Operation Fiela contributing to peace, order

Friday, June 26, 2015

Pretoria – Despite widespread outrage over Operation Fiela, the operation is making inroads in maintaining peace and order, while creating a conjunctive environment for all the people who are living in South Africa to participate freely in economic and social activities.

The operation, which was launched in April following the outbreak of attacks against people from other countries, has seen 3 914 arrested.  

These include 1 650 foreign nationals who were arrested for not being documented as well as 2 264 South African citizens arrested in connection with various crimes.

The crimes included human trafficking, possession of explosives, drug possession, murder, robbery, rape as well as the possession of illegal firearms, housebreaking, and theft.

Updating the media on the work of the operation, on Friday, Minister in the Presidency responsible for Performance, Monitoring and Evaluation, Jeff Radebe, who is also the chairperson of the Inter-Ministerial Committee (IMC) on Migration, believes that government has succeeded in stabilising the communities which experienced violence in April.

“Through Operation Fiela we are claiming our communities so that our people can live in peace. We are creating law and order.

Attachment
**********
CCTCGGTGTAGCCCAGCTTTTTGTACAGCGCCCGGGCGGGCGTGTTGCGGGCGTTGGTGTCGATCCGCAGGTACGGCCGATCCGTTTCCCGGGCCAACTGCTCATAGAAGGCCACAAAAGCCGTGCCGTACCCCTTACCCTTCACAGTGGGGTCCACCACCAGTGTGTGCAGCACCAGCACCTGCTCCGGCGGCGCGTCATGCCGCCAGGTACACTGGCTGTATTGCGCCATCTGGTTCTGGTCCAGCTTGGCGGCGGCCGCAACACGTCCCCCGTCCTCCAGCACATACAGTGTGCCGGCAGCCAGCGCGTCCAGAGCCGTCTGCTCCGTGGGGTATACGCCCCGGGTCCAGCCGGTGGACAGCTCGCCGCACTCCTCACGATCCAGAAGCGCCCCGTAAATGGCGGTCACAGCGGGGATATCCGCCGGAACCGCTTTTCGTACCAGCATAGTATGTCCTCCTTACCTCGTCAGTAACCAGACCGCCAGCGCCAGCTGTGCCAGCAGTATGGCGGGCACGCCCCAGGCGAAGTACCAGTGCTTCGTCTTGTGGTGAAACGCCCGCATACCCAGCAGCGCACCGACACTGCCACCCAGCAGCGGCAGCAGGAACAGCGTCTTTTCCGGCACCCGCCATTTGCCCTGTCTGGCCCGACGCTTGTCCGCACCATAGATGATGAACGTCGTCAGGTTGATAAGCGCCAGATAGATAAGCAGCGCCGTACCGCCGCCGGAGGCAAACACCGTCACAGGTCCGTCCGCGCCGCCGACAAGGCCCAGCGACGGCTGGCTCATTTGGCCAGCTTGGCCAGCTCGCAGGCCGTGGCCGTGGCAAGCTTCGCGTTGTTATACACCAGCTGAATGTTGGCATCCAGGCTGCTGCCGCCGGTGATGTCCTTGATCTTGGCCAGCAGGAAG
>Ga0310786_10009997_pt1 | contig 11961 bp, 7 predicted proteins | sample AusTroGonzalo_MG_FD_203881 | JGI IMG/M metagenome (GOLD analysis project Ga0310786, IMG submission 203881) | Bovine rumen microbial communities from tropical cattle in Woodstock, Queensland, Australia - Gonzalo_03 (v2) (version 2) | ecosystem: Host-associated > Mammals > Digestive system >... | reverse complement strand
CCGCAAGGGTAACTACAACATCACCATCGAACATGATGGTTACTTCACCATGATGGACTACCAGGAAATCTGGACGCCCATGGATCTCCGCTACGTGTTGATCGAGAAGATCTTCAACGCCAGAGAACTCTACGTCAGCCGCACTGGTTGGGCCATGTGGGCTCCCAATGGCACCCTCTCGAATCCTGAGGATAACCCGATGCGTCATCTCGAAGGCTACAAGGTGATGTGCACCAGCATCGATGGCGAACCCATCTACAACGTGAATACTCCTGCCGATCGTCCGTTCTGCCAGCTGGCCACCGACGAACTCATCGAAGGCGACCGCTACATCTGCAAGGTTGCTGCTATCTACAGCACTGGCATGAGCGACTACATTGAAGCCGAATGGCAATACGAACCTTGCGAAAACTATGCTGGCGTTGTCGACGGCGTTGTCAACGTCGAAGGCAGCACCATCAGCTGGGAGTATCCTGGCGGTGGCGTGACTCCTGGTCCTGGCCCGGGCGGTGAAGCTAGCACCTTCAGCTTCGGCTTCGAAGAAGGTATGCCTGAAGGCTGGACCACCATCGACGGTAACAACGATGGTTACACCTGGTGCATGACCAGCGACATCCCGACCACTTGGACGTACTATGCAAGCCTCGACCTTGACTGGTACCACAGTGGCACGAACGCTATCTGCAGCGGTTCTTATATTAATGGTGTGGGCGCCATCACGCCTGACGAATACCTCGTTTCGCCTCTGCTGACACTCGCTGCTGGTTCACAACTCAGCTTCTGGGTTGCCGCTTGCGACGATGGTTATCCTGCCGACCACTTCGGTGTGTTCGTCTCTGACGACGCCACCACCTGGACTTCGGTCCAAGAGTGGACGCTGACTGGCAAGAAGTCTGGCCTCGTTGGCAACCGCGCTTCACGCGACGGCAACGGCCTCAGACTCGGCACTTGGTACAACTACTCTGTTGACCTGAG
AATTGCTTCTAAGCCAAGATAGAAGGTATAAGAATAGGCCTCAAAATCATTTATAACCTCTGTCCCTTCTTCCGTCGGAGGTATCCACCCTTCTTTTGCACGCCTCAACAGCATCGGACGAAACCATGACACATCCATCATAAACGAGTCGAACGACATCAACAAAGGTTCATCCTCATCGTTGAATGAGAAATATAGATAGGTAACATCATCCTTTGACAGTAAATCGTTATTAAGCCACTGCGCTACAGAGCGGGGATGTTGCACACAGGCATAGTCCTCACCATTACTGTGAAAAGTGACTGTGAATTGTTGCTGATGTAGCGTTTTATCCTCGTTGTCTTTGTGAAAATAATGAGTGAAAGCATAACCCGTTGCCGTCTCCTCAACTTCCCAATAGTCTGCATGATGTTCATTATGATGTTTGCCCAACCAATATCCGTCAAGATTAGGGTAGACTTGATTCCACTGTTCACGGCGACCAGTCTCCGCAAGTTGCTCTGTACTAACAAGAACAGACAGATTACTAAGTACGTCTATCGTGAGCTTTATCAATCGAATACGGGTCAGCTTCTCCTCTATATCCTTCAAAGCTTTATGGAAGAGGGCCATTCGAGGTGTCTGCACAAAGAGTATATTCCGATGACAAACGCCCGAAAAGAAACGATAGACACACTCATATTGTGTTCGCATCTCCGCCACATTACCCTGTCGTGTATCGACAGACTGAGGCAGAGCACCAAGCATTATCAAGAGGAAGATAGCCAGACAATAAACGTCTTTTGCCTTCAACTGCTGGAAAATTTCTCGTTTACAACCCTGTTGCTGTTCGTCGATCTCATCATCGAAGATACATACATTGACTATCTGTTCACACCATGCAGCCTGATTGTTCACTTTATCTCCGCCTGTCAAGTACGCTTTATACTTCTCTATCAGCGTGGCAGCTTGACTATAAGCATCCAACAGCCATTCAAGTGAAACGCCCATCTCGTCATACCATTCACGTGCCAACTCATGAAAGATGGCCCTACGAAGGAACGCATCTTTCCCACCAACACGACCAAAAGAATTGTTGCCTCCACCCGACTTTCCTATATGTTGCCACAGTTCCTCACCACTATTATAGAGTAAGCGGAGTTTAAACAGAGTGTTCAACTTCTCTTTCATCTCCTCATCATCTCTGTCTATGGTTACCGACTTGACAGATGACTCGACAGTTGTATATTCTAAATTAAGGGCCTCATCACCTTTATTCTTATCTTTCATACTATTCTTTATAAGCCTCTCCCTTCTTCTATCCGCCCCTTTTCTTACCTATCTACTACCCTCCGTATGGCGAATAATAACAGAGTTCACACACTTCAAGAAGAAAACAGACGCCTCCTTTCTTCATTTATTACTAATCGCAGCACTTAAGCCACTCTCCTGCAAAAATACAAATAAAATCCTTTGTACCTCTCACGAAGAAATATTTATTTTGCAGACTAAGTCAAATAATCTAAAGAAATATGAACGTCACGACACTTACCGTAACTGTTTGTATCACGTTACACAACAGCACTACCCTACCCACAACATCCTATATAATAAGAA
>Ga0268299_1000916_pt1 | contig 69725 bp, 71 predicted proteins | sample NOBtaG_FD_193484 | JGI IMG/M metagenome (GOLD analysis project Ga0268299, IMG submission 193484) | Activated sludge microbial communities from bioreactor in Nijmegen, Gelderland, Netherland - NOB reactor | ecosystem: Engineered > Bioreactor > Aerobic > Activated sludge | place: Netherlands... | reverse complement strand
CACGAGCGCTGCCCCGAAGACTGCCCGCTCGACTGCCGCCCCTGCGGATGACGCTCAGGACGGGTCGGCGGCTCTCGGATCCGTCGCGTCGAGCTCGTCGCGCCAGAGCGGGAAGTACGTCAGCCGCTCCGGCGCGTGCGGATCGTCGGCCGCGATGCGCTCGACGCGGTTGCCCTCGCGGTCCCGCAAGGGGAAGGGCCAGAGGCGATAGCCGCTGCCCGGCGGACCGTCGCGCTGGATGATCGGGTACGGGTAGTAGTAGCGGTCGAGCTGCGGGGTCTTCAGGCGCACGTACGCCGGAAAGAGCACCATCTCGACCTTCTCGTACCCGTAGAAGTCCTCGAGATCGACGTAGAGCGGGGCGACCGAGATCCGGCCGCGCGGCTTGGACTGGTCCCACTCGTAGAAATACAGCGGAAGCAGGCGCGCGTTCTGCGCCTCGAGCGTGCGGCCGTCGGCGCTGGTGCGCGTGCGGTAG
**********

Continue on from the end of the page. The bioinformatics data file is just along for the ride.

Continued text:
“We want to create a conjunctive environment for all the people who are living in South Africa so that they can participate freely in economic and social activities,” said Minister Radebe, who was flanked by other IMC member ministers.

These included Police Minister Nkosinathi Nhleko, Social Development Minister Bathabile Dlamini, Health Minister Aaron Motsoaledi and Cooperative Governance and Traditional Affairs Minister Pravin Gordhan.

The operation, which is led by the South African Police Service (SAPS) and is supported by the provincial and municipality traffic departments and all the IMC member departments such as SANDF and Home Affairs, has seen search and seizures in several areas across the country such as Mayfair, Alexandra, Hillbrow and Sunnyside, among others.

Detailing the work of the operation, Minister Radebe said operation centres were established and additional law enforcement officials and resources were deployed on a 24-hour basis.

“Our intelligence service was also asked to investigate building and areas known to and taken over by criminal elements.”

A district disaster management system was also put in place as well as 24-hour call centre.

On emergency shelters and health services, the Department of Health together with other NGOs have been providing food to affected persons, while hospitals were placed on high alert to be able to help people who have been injured during these operations.

The Department of Home Affairs for its part is continuing with its plans to introduce the revised migration policy.

The new draft policy, which would deal with everything including refugees and economic migrants, is expected to be taken to Cabinet next month.

With regards to international cooperation, government led by the Department of International Relations and Cooperation has been engaging with foreign missions all over the world to ensure that the message of peace and South Africa’s government action plan is known.